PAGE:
Turning to option B, neither the government nor the student leadership has sat down since the 21 October talks, where both sides seemed more interested in addressing television viewers than each other. Whether we like it or not, the best way – and perhaps the only way – to break the political impasse is to talk constructively about the composition of the nominating committee as stipulated in Article 45 of the Basic Law. While that is a pragmatic solution, it also requires enormous political courage from the student leaders. Conceding to a committee-based nomination mechanic would be considered by some protesters a compromise on principles. And compromise, like it is in American politics, has become a dirty word in Hong Kong these days. Between paying a political price and maintaining the status quo, the leadership has so far chosen the latter.

Feels more like a high school debate


That leaves them with option C. As is the case for many anti-government uprisings, there is nowhere to go but up. To raise the stakes, the HKFS can take a page from the classic student activism manual: picket, besiege or commandeer government buildings, just like what students in Taiwan did during the SunflowerMovement. But to pull off a major operation like that requires careful planning, skillful execution and, most of all, public support. Absent a catalyst like the 28 September deployment of tear gas to galvanize the city, any attempt to up the ante would alienate the silent majority and end up like last weeks half-baked operation to storm the Legco Building – it would be doomed to fail.

Many have poured their hearts into the Umbrella Movement. Two months in and with the protests now showing cracks, it is time protesters used that other muscle to figure out a way forward. There is no cash prize for answering the question of “what’s next,” but there is a high price to pay if they don’t.

The spark that started it all

___________________________

This article also appears on SCMP.com under Jason Y. Ng's column "As I See It."


As posted on SCMP.com


32 comments:

  1. Like the Pied Piper of Hamelin, perhaps our Dumb, Dumber and Dumbest of Hong Kong should lead the protesters down Victoria Harbor.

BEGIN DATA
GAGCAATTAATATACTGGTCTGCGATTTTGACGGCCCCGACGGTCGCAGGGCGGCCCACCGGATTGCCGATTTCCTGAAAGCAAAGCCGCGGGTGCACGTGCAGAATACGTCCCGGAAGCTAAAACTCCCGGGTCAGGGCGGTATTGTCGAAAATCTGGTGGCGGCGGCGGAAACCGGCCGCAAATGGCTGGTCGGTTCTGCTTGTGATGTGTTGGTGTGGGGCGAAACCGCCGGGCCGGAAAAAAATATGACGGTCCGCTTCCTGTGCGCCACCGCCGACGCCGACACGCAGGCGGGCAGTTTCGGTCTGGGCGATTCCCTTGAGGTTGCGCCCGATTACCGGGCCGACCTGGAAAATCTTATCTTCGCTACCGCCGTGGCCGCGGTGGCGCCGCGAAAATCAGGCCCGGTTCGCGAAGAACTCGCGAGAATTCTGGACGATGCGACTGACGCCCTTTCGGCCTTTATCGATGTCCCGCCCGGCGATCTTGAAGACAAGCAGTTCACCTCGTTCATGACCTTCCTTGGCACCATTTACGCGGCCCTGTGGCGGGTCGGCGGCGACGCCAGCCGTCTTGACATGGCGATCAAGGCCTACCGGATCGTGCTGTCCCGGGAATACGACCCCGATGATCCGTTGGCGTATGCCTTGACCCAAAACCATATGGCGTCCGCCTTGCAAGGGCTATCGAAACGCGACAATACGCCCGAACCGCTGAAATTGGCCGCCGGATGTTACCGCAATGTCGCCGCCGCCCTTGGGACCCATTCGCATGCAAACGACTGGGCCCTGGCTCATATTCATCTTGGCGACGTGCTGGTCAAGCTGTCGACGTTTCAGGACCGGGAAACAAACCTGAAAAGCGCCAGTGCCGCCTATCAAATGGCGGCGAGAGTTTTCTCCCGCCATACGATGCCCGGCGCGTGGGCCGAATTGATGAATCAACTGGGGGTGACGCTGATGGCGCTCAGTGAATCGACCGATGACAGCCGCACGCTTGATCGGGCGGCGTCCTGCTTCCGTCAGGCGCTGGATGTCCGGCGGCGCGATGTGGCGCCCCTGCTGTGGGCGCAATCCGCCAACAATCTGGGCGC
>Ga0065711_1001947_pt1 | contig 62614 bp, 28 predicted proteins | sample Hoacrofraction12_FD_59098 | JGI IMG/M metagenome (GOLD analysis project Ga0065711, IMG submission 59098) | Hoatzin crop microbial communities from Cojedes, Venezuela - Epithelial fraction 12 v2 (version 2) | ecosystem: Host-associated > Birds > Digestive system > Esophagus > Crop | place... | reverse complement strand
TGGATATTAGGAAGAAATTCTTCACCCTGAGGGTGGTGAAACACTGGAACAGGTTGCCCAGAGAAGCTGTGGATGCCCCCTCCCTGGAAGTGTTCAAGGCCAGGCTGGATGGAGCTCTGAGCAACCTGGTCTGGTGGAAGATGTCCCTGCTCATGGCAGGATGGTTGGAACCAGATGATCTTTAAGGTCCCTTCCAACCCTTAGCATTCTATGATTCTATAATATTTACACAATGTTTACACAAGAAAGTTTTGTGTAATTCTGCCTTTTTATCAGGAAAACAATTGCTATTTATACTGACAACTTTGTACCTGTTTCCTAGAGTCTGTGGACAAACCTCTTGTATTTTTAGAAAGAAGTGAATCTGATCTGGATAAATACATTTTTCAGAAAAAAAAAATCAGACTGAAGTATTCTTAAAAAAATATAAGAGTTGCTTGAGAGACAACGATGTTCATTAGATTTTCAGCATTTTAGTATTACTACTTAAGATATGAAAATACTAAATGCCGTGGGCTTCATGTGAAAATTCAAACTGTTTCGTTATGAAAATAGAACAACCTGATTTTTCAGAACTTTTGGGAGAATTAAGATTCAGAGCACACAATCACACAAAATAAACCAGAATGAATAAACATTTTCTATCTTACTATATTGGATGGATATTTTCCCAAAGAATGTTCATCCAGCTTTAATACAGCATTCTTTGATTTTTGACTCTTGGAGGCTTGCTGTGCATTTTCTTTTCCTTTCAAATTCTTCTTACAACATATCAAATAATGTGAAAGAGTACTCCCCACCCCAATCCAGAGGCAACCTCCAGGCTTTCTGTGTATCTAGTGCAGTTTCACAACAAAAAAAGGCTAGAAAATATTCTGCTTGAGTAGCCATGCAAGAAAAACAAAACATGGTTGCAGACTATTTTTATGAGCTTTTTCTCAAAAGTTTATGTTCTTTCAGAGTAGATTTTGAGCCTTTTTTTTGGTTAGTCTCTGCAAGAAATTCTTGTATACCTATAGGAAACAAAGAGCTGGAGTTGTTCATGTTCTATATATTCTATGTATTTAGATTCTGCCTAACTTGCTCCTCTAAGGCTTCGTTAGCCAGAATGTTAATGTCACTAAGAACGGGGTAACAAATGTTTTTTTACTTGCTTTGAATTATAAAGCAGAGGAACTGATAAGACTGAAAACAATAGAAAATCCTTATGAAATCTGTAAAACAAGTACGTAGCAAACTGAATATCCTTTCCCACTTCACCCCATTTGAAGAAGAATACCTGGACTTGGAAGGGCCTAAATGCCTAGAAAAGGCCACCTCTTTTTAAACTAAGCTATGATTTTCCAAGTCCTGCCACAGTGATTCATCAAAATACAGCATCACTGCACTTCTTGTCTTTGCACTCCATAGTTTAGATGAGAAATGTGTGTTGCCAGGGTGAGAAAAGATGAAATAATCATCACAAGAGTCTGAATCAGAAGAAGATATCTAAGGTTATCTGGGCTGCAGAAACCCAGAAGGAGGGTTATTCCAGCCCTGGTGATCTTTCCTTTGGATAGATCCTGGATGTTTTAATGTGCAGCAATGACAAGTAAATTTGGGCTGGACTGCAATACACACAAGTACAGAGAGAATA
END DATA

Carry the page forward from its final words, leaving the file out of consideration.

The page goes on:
ReplyDelete
  2. "There is now a protest within a protest, and a revolution within a revolution"

    This is exactly the western democracy which causes chaos, poverty and civil wars in countries like Syria, Libya, Iraq, Thailand, Ukraine, Philippines, Afghanistan, Turkey, Egypt, India, etc.

    Million dollars question need million dollars answer. Invest more than one million dollars to pass article 23, then all problems will be solved and HK will be in peace and prosperous as a financial hub forever.

    Chris

    ReplyDelete
    Replies
    1. ...like Syria, Libya, Iraq, Thailand, Ukraine, Philippines, Afghanistan, Turkey, Egypt, India, etc.

      Do yourself a favor by enrolling a course in History in HKU and asked Benny Tai's colleagues to teach you. You can apply for HK$10,000 subsidy from the Government.

      Delete
    2. DO YOU KNOW YOU WILL GO TO HELL FOR WRITING SOMETHING LIKE THAT. ACT LIKE CIVILIZED HUMAN BEING.
      You are a fool. Throughout thousands years of human history, Chinese are true human right protectors.

      The human right you are referring is the "western people human rights", specifically refer to "western people's right for high living standards" through killing billions of other people in last hundreds years.

      Look at the world, it is all western people having wars murdering billions people and it is still happening today!

      Chinese human rights are truly representing the "whole world human rights".

      If you are not a western, then you better kill yourself in order to protect "western people human right". If you are a western, then I perfectly understand your logic.